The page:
people have voted independent for the first time ever

  • Post last modified:July 4, 2024
  • Reading time:3 mins read

During the #CanaryCandidates interviews, the Canary spoke to Maddison Wheeldon, an independent candidate in Warrington North. She has offered voters a democratic alternative to the out-of-touch political status quo, promising them community assemblies so they can decide what their priorities are and how to deal with them.

And on general election day, we checked in with her again for some reflections on her campaign.

Election reflections

Many people told her:

they’ve voted Independent for the first time in their life and how much better they feel after placing their vote, no longer giving in to voting through fear or for the lesser evil, and being able to vote for who they actually could relate to and have confidence in – that was really lovely to hear!

She also sent a final message for anyone who hasn’t voted yet:

So many people want “someone that they can trust”

Wheeldon said that people both within the constituency and outside it (in nearby places like Manchester, St Helens, and Liverpool) have appreciated her natural passion and warmth and would love to have her as their MP.

It’s amazed me how many have contacted saying they wished I was their MP candidate and that they could vote for me – which has been lovely… It’s long been so important to me to add to the positive in people’s day.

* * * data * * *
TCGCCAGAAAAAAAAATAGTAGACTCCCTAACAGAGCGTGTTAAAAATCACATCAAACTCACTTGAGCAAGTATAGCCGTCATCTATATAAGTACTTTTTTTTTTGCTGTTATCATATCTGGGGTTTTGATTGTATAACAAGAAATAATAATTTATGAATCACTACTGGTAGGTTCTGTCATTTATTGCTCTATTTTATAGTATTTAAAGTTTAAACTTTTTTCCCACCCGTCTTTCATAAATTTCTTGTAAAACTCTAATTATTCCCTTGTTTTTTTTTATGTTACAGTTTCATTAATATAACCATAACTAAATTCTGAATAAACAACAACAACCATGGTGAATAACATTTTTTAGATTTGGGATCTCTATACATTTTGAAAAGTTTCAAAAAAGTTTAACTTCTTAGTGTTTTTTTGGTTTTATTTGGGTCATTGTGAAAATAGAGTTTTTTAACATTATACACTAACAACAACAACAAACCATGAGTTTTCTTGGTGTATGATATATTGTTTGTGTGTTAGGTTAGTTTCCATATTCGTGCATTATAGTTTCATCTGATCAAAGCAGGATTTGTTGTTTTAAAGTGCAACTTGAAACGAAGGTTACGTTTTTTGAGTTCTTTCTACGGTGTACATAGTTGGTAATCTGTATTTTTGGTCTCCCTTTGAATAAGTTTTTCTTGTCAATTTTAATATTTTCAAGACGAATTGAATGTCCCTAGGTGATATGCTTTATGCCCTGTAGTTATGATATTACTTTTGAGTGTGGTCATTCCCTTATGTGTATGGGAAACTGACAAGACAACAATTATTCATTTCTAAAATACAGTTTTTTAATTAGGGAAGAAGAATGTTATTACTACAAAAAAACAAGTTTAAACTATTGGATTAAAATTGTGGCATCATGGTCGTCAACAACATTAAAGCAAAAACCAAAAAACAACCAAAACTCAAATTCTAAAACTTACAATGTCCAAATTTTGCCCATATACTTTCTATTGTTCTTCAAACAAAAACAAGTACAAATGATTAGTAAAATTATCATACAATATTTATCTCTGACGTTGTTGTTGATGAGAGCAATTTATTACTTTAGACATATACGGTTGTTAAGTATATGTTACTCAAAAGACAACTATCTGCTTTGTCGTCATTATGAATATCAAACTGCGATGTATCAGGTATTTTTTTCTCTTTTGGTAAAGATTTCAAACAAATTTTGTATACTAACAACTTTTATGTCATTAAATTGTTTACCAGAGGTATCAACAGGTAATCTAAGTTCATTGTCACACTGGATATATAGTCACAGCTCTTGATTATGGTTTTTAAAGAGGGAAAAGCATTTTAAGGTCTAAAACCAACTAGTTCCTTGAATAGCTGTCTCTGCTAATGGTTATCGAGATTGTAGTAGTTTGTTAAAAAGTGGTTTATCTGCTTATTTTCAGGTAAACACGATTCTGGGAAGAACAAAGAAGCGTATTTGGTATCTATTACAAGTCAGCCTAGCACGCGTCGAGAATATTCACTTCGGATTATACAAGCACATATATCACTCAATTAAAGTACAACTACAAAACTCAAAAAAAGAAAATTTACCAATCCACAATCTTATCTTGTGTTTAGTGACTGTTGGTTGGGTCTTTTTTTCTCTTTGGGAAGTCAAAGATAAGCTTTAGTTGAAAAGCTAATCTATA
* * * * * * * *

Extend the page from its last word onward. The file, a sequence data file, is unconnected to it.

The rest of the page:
Her impression is that so many people are crying out for “someone that they can trust to not be afraid to do or speak for what’s right”. She also asserted that:

The impression I’ve gotten is people are instinctively wanting to come together and bring communities together, but are feeling a complete apathy on that front with the parties and their candidates feeling cold or untrustworthy/uncaring. That’s the impression I’m getting from the conversations I’m having and the assembly the other day – our instincts to rebuild our communities and come together are definitely strong this year.

If there isn’t a positive alternative, however, she thinks far-right parties like Reform may benefit. Because some people, she stressed, are “rallying to Reform as they’re being given hate to come together in, rather than hope”.

Fortunately, whatever the result is in this general election, Wheeldon’s message of hope is not going away. She is committed to keep building people power in the community. And she’s already planning to stand in the next election. As she insisted:

I am going to be the thorn in this government’s side, building a lobby power of the people

Featured image via the Canary

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